I’ve spent the last couple of days futilely trying to transfer my Moby Dick highlights from my iPad to my computer. Even after synching my iPad and my Kindle, the only Kindle clipping that shows up in my computer folder is the quote from Scoresby that I highlighted only because I thought that if I highlighted one passage on my Kindle, then all the highlighted passages would show up.
Which is just as well, because I think I might be a bit overwhelmed by the amount of religious symbolism I highlighted and annotated. Then I’d feel all this pressure to write something intelligent about God and the devil and man’s search for meaning. So let me talk (so to speak) about other things.
First, as I have said from the first few chapters, I really enjoyed Melville’s approach to the narration. Ishmael is a piece of work – sarcastic, ironic, observant – who somehow keeps Melville’s epic connections to the Greeks, Romans and obscure heroes of the Old Testament from taking over the novel. Ishmael is at his best as a narrator when he spies folly in the actions of men, and turns his wit subtly on his target. I was compelled to read many of the educational passages because I’d spot some great turn of phrase or little irony as I was vertical reading that I’d have to go back and read what I had intended to skip.
At other times, he turns descriptions of certain aspects of whales into lyric poetry. And in what was quite a surprise to me, he even messes around with form, using elements of playwriting to turn chapters into scenes of a play, or telling a particular incident from multiple points of view as his means of delivering the story.
Nevertheless, I was rather successful at skipping huge chunks of the novel, which may or may not have detracted from my enjoyment of the story, but certainly allowed me to finish the book, as the arcana of the fishery, or whalery, may have caused my head to explode far from the last pages of the story.
I have to admit to some confusion about parts of the story. While I realize that Ahab might have softened in his madness as time proceeded and there grew a human cost to his mission, I can’t figure out why Melville waited almost 500 pages before introducing the fact that Ahab had a wife and a young son, who, for whatever reason, is not given a name and exists as little more than a prop. At one point at the end, as Ahab imagines his death, he indicates that he will miss his son, who went unmentioned or even hinted at for the first few years of the journey. I get that I’m supposed to have more empathy for Ahab as he takes to Pip and develops affection toward Starbuck, but it seems kind of cheap to throw a wife and kid into the mix when they contribute nothing but their absent presence to the story.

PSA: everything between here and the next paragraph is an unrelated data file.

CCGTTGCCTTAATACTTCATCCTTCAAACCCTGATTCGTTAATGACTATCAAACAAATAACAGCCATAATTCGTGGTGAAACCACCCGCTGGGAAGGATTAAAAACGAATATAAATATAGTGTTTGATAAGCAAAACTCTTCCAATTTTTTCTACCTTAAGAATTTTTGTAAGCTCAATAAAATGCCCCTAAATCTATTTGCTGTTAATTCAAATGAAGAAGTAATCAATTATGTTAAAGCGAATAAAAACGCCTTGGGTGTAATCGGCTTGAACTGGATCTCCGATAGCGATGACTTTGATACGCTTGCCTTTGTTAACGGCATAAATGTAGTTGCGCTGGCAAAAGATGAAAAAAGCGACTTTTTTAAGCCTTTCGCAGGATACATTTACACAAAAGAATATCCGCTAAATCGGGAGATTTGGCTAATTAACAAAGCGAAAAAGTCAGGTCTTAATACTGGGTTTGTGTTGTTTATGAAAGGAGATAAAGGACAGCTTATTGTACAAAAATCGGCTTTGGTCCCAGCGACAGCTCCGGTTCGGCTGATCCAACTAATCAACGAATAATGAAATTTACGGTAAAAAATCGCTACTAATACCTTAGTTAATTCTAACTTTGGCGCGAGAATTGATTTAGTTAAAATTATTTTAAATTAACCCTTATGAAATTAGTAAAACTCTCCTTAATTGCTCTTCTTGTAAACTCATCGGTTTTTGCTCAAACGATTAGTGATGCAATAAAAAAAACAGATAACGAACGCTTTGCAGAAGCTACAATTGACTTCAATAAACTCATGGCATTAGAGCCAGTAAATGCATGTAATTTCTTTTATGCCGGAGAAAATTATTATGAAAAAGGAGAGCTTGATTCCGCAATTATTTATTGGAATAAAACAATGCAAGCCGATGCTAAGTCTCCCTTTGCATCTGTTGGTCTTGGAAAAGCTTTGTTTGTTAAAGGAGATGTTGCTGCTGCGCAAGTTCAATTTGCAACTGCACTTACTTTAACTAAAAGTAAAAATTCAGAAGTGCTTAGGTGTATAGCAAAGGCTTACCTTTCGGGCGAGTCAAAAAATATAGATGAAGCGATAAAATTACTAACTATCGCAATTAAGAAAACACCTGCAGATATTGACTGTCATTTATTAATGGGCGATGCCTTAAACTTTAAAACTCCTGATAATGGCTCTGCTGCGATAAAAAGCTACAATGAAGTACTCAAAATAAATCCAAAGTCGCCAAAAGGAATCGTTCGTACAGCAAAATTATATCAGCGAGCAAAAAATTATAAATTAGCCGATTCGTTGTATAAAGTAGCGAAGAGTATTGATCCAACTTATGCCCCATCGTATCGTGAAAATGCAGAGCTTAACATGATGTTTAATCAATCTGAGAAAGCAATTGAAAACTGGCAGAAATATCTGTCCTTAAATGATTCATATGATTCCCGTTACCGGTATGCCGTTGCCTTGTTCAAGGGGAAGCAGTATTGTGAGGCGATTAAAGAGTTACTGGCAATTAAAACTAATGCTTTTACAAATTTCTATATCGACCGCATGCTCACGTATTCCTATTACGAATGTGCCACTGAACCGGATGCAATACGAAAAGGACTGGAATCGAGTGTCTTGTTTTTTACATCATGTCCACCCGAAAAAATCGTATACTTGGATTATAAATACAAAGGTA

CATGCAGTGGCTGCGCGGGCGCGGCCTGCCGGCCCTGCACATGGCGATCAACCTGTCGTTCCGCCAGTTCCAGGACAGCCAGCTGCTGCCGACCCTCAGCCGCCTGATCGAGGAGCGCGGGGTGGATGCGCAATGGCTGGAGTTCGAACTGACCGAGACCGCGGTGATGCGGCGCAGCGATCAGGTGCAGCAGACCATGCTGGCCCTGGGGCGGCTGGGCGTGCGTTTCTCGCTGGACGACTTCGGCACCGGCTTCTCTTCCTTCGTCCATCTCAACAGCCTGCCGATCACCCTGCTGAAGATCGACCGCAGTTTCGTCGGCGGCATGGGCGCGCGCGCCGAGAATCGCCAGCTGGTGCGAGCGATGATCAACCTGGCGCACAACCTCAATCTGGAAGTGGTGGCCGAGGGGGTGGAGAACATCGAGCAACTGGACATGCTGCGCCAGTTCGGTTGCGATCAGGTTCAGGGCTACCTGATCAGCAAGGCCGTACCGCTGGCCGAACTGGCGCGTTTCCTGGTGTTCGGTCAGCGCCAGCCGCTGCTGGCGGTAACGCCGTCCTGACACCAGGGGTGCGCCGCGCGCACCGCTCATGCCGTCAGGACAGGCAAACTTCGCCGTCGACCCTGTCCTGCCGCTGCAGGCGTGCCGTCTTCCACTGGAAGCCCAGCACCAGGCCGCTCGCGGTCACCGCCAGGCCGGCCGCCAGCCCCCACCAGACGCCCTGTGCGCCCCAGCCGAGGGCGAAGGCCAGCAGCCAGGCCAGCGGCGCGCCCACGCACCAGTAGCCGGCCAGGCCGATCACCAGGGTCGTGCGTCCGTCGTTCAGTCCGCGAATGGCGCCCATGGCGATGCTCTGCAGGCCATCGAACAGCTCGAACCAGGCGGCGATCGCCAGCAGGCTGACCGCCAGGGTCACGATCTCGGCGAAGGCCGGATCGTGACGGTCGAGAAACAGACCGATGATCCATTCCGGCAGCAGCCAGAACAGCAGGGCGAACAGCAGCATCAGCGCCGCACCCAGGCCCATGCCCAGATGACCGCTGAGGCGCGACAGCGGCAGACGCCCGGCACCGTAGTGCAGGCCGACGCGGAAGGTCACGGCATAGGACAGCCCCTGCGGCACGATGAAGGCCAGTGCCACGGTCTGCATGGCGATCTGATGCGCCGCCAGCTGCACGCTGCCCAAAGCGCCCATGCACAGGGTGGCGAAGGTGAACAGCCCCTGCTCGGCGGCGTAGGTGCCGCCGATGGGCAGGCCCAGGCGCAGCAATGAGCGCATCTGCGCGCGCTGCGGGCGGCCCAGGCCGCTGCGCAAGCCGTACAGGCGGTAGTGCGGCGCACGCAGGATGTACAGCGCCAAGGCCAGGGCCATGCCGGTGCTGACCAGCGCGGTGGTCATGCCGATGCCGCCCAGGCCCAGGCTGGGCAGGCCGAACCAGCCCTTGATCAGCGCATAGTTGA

I also have to admit to some impatience with the ending. I realized after getting to the second day of the chase that the book needed three days to deal with the theme of resurrection, but I have to confess to failing to notice any kind of rebirth. Dickens got through A Tale of Two Cities without making Sydney Carton take three days to be reborn once he hatched his unofficial prisoner exchange plan, so why did Melville need three days of whale chase to have Ahab reach his inevitable fate (which, spoiler alert, was not resurrection).
But to close this quote-free post, the thing I gained the most appreciation for was the opportunity to study a novel with someone who knows it well and can bring you deeper into parts that you know are simmering with importance, either to illuminate those mysterious parts of the story, or to provide the dialogue that enables you to dig more deeply than you can when you’re entirely reliant on your own energy. Great books are more enjoyable when you have the chance to interact with people who know more about them than you do.
This may not be great news to students who see my name on their schedule at some point in August, but I’ve never looked at an English class as a place where the teacher has any responsibility to assign books that students will enjoy. My job is to help you see how relevant to your life can be the enduringly beautiful works of literature that brilliant people have written. The greater the challenge, the greater the satisfaction, and the more the book can teach you about yourself as you have experiences that bring this part or that part of a great novel to life for you. We’ll share about 150 hours of your entire life; you have all the other hours to read for enjoyment.
Because I am the type to continue banging my head into a wall until I make a dent, I will work on getting these clippings from my iPad to my laptop, at which point you’ll be able to take delight in all the passages that delighted me.
Next up: The Immortal Life of Henrietta Lacks, courtesy of Abigail Sawabini.